/Swipe at Romney? Utah lawmaker introduces bill to recall US senators

Swipe at Romney? Utah lawmaker introduces bill to recall US senators


Republican Utah state Rep. Tim Quinn has introduced a bill in that state’s legislature that would allow voters to recall U.S. senators — a possible swipe at Utah Sen. Mitt Romney, despite Quinn saying the bill isn’t targeted at anyone in particular.

First reported by Deseret News, the bill would create a process by which a recall vote could go on the ballot after a petition by voters.

“I know that’s what’s going to be the narrative,” Quinn told the Deseret News when asked if the bill was aimed at Romney, the sitting GOP senator whose current term doesn’t expire until 2025. “If it were, then it might make sense to have a sunset on it. That would not be the case.”

Utah state Rep. Tim Quinn introduced H.B. 217, legislation that would allow the state's voters to recall their senators in the middle of their terms.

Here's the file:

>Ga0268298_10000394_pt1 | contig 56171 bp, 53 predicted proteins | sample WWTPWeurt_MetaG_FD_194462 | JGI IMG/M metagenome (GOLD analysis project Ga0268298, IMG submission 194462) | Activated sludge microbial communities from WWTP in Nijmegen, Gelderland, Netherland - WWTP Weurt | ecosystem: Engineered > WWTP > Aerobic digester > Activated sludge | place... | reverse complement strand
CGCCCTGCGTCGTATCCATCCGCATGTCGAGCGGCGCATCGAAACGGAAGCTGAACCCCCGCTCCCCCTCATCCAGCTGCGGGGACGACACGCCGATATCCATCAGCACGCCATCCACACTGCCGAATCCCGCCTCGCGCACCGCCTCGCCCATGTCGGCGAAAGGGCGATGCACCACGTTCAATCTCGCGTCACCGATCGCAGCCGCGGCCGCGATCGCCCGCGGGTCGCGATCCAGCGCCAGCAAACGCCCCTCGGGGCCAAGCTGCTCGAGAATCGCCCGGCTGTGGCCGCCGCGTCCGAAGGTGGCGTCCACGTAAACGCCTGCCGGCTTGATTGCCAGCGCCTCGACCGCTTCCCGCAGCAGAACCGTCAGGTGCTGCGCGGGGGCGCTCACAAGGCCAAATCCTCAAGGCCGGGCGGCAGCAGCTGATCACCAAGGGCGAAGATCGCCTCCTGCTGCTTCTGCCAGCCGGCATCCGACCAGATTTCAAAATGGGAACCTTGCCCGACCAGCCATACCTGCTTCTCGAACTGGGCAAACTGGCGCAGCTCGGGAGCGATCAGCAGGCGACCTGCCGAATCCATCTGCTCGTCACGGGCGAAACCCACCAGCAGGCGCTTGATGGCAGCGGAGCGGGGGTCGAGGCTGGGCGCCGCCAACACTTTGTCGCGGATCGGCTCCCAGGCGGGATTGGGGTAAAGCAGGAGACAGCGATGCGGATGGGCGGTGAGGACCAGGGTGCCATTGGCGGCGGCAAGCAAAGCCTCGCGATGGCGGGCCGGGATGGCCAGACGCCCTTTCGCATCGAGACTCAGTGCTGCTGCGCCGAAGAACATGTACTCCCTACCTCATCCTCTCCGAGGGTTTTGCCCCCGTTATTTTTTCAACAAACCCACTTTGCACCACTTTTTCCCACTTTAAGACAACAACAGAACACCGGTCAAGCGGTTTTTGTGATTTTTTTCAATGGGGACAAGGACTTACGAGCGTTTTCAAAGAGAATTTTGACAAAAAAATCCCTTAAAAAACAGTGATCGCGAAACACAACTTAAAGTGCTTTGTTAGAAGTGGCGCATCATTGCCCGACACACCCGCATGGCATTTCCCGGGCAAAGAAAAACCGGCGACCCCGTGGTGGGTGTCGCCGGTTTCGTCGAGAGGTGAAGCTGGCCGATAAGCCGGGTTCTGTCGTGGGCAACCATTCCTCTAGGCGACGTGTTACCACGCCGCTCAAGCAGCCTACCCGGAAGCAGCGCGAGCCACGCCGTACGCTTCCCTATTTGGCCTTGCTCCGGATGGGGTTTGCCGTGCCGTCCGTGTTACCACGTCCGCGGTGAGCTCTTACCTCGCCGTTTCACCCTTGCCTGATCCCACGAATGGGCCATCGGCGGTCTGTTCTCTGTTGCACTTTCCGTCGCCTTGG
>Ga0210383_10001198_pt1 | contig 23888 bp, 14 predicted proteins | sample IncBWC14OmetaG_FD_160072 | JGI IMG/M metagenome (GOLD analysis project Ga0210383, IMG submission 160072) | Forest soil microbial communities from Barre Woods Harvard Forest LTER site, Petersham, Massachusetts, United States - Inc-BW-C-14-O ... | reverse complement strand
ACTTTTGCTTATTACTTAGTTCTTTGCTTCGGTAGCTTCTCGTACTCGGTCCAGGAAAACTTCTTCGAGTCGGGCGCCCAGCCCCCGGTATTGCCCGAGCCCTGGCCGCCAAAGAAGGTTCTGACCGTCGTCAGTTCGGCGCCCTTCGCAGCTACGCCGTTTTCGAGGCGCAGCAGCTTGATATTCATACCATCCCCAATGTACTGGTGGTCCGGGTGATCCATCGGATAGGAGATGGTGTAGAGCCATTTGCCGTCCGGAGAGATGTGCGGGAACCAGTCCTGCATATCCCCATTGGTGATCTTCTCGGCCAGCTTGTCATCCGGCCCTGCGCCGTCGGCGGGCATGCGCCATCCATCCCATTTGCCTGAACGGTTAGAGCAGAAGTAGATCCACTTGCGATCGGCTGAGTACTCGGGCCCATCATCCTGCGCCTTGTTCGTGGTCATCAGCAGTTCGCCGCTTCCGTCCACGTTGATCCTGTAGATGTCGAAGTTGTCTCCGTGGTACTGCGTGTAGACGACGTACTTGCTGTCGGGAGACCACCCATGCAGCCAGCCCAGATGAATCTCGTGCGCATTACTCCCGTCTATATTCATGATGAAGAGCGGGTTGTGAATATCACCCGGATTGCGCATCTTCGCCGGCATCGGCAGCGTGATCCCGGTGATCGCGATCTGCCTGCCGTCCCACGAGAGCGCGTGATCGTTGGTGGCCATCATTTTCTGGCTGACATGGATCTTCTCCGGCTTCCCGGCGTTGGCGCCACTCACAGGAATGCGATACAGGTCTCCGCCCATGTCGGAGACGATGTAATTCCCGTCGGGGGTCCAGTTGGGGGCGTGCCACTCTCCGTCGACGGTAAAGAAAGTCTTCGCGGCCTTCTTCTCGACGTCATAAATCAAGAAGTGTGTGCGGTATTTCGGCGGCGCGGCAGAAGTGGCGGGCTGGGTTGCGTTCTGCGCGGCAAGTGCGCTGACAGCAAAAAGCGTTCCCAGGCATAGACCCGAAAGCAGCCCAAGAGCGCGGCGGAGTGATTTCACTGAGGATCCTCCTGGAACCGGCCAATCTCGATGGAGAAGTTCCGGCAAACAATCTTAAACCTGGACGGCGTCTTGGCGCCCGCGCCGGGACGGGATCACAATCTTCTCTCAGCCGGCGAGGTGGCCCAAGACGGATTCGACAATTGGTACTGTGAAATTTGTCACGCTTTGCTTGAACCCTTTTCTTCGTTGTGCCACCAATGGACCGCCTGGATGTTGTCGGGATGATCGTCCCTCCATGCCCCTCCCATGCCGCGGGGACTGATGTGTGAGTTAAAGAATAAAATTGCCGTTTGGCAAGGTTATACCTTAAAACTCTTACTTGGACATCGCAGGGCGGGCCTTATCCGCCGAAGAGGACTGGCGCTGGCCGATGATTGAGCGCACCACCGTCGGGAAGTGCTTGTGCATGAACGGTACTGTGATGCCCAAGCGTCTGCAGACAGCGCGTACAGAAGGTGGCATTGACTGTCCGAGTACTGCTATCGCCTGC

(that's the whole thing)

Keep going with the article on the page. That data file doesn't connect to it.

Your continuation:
Utah state Rep. Tim Quinn introduced H.B. 217, legislation that would allow the state’s voters to recall their senators in the middle of their terms.

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“Six years is a long time,” he said, according to the Deseret News.

Romney has been under pressure from Republicans for his seeming willingness to buck President Trump, especially amid impeachment proceedings. Specifically, Romney has been open to hearing witnesses in Trump’s Senate impeachment trial at a time when most Republicans are in favor of a fast acquittal of the president.

The proposed bar for putting a recall vote on a ballot is quite high, requiring the signatures of 25 percent of “the number of active voters in the state.” In addition, senators could not be recalled within the first year of their term, within a year of winning a recall election or within a year of the end of their term.

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The bill, if passed, would likely face a constitutional challenge.

An Arkansas effort to impose term limits on its representatives was struck down by the Supreme Court in 1995, with the majority opinion saying that states are not authorized to add requirements for individuals to qualify for federal office — specifically, in that case, not having served in that body for a certain amount of time. Requiring senators to avoid a recall to keep their seats might run afoul of that same principle.

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